Yes, Zemeckis hit some kind of a slump after “Beowulf.” But even then, he has given us “Flight” and “The Walk.” And I think it’s wrong to say that he isn’t the right person to mix motion-capture or CGI with live-action because, as mentioned before, this is the man behind some of the most defining leaps in VFX and CGI in cinema. So, credit where credit is due, the CGI in “Pinocchio” is impeccable. There are moments where the eyelines between the live-action actor and the CGI character don’t match, or the CGI double seems out of place, or some of the objects feel weightless. But the positives outweigh the negatives by a mile in that department. That said, visually speaking, Zemeckis’s direction is devoid of any flair. Despite having Don Burgess as the cinematographer and Mick Audsley and Jesse Goldsmith as the editors, he fails to make a single moment or frame stand out. Everything feels too safe, too meek, and too bland.
The one thing that could’ve made “Pinocchio” a tiny bit bearable is the ensemble cast. But they are horrible. I don’t want to mince words here because this is a talented group of actors. And it’s infuriating to see what they’ve been reduced to. Hanks has no screen presence whatsoever, and every time he screams “Pinocchio,” he makes you cringe. Gordon-Levitt is trying too hard to sound like Cliff Edwards (the voice of Jiminy Cricket from the 1940 film), and it’s annoying enough to not want him as Pinocchio’s or anyone else’s conscience. At one point in the film, Keegan-Michael Key gets to make a Chris Pine joke, which is probably a reference to his role in “Into the Woods.” That’s the only good part about his portrayal of Honest John. Luke Evans is certainly committed to his bit. The less I say about Lamaya, Ainsworth, and Lloyd, the better. Cynthia Erivo, Angus Wright, Sheila Atim, and Jamie Demetriou’s presence in the film is a joke.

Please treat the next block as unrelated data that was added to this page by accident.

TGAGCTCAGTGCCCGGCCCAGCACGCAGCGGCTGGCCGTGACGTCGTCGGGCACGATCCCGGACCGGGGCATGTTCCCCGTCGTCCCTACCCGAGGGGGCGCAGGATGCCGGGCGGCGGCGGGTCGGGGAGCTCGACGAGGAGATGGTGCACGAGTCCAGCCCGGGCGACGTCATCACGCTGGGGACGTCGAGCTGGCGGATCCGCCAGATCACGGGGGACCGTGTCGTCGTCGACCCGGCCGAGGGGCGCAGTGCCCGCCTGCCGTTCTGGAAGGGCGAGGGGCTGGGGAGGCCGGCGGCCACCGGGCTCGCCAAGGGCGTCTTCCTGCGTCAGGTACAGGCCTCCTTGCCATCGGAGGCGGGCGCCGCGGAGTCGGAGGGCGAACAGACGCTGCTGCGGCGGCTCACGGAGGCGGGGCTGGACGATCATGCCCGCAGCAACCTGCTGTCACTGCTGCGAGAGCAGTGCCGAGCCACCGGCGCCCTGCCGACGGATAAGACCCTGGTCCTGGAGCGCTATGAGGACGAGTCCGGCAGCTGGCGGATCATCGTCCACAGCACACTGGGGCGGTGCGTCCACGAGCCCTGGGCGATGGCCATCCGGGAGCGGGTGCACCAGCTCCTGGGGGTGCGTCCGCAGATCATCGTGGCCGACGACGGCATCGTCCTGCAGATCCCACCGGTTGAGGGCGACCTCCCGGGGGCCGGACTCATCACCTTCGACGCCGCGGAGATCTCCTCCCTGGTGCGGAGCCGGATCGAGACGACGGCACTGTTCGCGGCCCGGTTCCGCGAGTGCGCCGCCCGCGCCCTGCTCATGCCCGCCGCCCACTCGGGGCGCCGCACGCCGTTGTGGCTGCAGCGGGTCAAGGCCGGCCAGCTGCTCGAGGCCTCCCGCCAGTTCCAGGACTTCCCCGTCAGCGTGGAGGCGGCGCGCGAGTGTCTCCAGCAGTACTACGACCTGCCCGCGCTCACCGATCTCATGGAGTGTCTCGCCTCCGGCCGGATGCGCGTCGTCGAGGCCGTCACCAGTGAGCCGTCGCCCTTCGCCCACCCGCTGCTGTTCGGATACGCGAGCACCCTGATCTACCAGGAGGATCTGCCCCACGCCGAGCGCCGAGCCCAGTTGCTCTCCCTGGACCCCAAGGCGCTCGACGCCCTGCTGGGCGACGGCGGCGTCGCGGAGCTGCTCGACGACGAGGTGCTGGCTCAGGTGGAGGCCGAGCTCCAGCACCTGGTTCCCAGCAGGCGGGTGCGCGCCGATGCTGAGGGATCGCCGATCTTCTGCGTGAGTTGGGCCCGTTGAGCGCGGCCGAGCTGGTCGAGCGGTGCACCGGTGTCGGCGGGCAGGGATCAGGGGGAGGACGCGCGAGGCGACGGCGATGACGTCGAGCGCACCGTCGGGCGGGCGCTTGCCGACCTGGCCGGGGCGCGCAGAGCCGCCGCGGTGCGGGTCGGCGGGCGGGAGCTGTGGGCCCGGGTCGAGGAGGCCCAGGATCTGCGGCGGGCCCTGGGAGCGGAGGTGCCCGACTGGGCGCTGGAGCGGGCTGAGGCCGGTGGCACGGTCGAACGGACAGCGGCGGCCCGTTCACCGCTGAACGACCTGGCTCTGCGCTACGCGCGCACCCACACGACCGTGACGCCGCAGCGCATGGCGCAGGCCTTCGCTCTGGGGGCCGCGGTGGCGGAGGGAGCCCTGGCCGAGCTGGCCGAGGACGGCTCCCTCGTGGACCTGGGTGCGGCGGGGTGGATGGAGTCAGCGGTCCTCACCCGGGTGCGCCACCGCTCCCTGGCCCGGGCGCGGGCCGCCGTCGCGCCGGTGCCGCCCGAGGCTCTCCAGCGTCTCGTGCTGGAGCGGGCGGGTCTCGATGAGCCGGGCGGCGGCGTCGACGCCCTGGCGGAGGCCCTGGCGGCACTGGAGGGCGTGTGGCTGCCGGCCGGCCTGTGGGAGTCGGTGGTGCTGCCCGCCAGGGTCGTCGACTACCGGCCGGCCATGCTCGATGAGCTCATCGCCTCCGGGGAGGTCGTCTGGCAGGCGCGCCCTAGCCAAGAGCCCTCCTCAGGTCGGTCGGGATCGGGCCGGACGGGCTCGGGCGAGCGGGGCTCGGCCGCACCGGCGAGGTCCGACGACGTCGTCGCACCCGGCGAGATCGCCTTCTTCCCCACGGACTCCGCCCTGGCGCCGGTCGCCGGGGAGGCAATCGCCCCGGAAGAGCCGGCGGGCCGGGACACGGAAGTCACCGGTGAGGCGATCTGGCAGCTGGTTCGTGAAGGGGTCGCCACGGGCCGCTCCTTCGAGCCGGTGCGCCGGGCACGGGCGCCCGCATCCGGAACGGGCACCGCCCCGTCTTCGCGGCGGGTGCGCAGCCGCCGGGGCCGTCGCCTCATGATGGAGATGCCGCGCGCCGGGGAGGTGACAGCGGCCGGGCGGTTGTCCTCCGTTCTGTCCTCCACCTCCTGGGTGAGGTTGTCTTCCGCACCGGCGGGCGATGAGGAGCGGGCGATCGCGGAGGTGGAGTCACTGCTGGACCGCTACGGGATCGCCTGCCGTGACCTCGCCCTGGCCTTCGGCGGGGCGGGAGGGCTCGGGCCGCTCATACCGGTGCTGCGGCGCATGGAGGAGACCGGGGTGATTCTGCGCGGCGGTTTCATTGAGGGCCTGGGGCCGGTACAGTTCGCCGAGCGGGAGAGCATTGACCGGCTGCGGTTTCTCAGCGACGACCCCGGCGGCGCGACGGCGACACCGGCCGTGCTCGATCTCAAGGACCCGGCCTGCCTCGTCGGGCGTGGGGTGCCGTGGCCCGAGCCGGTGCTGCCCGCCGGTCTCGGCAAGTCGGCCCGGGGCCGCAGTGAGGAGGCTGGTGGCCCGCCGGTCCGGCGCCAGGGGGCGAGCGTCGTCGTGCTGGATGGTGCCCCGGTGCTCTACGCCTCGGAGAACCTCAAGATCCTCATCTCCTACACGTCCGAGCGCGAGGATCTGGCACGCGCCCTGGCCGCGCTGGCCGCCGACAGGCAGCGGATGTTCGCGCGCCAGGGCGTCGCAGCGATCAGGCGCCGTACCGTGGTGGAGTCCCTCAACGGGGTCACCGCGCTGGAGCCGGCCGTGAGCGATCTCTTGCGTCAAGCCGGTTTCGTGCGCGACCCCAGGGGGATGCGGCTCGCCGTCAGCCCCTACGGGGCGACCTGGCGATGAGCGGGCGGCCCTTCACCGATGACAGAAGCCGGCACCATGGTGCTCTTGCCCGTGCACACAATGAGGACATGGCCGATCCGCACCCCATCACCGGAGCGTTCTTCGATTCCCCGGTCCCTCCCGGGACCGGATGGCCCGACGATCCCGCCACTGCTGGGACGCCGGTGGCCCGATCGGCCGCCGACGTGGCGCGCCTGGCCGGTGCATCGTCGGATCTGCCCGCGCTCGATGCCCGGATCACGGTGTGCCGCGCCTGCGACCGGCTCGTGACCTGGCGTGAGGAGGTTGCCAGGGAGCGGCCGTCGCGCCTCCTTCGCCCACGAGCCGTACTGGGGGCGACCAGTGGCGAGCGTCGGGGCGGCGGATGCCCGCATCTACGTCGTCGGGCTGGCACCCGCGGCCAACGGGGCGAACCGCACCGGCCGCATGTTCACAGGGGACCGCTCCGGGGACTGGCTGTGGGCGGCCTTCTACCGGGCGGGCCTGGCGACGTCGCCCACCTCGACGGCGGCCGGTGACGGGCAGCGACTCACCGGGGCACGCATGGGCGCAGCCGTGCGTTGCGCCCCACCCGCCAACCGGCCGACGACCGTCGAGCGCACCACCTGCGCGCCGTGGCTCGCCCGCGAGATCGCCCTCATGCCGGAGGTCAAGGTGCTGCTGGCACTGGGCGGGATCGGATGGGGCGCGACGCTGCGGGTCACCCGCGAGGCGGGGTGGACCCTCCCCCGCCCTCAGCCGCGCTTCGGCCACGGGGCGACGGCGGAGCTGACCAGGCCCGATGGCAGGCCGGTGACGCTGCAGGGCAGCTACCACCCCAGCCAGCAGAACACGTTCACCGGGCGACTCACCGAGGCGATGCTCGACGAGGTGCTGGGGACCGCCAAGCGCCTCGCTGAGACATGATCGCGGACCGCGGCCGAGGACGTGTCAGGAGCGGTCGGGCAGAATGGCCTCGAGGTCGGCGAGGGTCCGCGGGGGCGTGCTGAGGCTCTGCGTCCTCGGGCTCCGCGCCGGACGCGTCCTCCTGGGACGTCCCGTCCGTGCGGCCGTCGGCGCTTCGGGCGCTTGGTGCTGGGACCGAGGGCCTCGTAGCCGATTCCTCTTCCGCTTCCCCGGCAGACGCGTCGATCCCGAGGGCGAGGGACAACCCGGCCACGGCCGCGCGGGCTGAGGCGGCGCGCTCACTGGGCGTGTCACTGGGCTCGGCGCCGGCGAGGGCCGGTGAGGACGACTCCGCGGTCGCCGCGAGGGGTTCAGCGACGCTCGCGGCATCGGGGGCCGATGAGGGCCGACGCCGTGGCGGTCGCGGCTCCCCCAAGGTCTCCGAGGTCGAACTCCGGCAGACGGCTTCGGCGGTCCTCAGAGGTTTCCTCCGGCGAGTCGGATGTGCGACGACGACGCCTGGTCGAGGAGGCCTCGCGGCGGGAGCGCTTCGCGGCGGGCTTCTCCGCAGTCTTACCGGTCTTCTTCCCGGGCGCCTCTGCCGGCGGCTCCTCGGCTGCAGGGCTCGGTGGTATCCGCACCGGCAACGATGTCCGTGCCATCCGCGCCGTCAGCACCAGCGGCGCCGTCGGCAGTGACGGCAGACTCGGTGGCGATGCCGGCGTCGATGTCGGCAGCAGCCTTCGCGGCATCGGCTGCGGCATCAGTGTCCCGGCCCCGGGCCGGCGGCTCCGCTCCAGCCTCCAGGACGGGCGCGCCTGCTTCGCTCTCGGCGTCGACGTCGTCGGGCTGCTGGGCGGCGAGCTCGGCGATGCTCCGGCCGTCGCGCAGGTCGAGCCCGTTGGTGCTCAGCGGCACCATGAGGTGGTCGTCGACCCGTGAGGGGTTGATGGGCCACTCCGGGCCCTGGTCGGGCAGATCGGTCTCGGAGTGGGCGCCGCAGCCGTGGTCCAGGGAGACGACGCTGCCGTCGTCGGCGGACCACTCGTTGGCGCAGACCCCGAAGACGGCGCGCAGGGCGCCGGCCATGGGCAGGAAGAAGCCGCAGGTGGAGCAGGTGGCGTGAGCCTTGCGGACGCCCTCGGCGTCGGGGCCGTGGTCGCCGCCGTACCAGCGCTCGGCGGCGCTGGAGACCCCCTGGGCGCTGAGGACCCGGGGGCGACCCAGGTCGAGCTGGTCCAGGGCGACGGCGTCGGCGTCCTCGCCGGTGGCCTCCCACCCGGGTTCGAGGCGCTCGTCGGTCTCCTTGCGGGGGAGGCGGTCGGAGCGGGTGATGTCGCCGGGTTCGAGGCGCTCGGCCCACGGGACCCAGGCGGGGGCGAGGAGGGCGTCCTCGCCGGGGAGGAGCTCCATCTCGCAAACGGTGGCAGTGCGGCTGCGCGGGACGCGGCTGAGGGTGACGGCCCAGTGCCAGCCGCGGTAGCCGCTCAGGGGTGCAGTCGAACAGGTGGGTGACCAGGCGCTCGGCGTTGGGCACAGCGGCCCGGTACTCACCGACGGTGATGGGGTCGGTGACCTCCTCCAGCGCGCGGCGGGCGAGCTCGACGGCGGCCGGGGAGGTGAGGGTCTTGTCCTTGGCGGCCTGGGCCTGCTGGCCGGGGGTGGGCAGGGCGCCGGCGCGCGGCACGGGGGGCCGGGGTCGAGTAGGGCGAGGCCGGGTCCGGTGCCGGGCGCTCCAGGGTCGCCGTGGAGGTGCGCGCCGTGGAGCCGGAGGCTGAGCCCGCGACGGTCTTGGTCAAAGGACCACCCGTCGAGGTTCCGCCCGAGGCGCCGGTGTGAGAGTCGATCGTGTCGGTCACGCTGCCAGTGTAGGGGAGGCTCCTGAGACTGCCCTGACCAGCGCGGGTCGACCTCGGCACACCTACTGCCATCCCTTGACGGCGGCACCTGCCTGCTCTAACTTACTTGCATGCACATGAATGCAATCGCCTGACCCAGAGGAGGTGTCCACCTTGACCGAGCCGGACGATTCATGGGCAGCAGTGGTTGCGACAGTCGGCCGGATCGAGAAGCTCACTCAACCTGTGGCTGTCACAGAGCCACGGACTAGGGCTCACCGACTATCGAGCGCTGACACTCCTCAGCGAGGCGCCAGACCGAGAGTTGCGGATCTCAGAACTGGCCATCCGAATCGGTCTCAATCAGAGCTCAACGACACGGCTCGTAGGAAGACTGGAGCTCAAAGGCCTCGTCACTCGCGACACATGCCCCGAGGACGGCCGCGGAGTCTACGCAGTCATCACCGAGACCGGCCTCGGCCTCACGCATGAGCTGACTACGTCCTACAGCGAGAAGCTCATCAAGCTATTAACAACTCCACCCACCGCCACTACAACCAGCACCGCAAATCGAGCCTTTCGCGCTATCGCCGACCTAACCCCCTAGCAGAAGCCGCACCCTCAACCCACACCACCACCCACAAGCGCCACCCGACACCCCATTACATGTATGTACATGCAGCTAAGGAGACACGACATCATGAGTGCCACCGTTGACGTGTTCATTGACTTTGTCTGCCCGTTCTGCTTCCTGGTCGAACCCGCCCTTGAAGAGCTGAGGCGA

In conclusion, all I want to say is that there’s no good reason to watch “Pinocchio.” So, instead of wasting your time on this, go and watch the animated film by Ben Sharpsteen, Hamilton Luske, Norman Ferguson, T. Hee, Wilfred Jackson, Jack Kinney, and Bill Roberts. If you are feeling a little experimental, you can check out Matteo Garrone’s “Pinocchio.” It features Roberto Benigni, who directed and starred in the 2002 film of the same name. That received mixed reviews. But, hey, you can give it a go. Finally, if you are a patient person, wait for Guillermo del Toro’s “Pinocchio,” which is not only stop-motion animated (thereby respecting the medium of animation) but also set in 1930s Fascist Italy. Or go build your own wooden doll. Even that will be more productive than watching this Robert Zemeckis directorial.